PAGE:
Mali’s interim military government has rejected a United Nations human rights office report on the alleged execution of at least 500 people by Malian soldiers and unidentified foreign fighters during an operation last year.
The ruling junta was responding to a report released on Friday after a months-long investigation into what rights groups described as the worst atrocity in a 10-year conflict between Islamist groups and the army.
“The transitional government vehemently denounces this biased report that is based on a fictitious narrative and does not meet established international standards,” government spokesman Abdoulaye Maiga said in a statement on Saturday.
The report said Malian soldiers and foreign personnel descended in helicopters on the village of Moura on March 27 last year and opened fire on fleeing residents. In a roundup of civilians in the following days, hundreds more were shot and thrown in ditches, it said.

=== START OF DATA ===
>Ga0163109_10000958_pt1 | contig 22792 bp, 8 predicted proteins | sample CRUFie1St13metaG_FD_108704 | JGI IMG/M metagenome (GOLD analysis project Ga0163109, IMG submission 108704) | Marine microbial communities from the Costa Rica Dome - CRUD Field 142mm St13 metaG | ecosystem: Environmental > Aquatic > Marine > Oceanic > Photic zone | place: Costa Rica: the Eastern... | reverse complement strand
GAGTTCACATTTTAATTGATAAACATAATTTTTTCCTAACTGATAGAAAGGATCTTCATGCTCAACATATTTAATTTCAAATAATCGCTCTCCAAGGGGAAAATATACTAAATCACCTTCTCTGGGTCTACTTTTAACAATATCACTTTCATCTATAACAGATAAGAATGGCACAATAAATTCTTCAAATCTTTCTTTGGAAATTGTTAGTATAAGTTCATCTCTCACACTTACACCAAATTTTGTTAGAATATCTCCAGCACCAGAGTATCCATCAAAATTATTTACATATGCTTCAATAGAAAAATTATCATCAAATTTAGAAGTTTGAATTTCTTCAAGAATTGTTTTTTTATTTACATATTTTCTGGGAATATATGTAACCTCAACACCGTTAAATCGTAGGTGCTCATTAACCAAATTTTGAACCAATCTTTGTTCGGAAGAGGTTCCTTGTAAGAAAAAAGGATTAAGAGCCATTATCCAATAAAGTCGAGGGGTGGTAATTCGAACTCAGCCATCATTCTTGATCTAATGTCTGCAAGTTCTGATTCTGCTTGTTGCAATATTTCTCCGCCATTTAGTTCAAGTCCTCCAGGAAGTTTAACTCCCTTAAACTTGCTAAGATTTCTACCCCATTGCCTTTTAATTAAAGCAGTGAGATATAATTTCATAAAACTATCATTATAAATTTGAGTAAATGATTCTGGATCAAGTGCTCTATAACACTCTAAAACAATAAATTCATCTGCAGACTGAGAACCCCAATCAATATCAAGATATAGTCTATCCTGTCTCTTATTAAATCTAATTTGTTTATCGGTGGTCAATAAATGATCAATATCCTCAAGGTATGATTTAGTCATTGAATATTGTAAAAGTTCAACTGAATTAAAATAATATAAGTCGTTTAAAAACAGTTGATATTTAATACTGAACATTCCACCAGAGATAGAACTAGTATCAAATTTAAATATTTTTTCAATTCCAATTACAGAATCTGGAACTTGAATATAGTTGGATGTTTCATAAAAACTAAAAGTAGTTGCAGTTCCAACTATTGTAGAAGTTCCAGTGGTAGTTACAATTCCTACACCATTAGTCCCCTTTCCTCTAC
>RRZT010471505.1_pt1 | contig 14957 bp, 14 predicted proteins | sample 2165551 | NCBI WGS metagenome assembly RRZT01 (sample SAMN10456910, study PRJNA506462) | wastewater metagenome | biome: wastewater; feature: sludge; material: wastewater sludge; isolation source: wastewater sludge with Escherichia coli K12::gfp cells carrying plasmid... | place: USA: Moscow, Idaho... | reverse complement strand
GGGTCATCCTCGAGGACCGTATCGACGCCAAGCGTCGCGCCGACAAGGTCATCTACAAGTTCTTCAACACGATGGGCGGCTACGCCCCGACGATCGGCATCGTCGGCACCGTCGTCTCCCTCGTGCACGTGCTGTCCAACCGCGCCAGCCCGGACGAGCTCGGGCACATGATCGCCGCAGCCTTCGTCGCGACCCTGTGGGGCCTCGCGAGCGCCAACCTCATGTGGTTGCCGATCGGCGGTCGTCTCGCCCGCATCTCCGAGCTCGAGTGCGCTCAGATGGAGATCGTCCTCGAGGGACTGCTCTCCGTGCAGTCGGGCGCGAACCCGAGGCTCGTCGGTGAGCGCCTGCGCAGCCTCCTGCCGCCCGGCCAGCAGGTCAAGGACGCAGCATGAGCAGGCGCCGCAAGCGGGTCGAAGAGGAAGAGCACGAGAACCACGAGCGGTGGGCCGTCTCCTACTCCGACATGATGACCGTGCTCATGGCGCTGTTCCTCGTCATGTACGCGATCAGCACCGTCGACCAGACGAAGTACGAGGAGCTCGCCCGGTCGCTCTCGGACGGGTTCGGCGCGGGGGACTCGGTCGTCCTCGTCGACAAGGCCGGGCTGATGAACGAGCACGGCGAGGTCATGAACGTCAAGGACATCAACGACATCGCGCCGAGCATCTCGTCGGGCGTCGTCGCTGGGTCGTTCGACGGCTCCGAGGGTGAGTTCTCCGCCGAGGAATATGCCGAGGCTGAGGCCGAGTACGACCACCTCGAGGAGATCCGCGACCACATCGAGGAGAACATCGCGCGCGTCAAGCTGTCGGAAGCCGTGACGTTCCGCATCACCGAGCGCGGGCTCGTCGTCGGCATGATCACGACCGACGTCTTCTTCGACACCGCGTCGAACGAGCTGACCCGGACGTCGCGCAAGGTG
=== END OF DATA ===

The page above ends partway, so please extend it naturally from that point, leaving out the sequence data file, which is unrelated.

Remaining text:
Maiga said a state investigation into possible human rights violations during the operation was still ongoing, but repeated previous comments that Islamist fighters were killed rather than civilians.
“No civilian from Moura lost their life during the military operation. Among the dead, there were only terrorist fighters and all those arrested were handed over to the gendarmerie,” he said, stressing the authorities’ commitment to the protection of human rights.
The U.N. report was based on interviews with victims and witnesses in the West African country, as well as forensic and satellite imagery. Malian authorities denied requests by the U.N. fact-finding team to access the village of Moura itself, it said.
Maiga said the authorities had opened a judicial inquiry against the fact-finding mission for allegedly not having sought permission to take satellite photos of Moura, which amounts to “a clandestine manoeuvre against the national security of Mali.”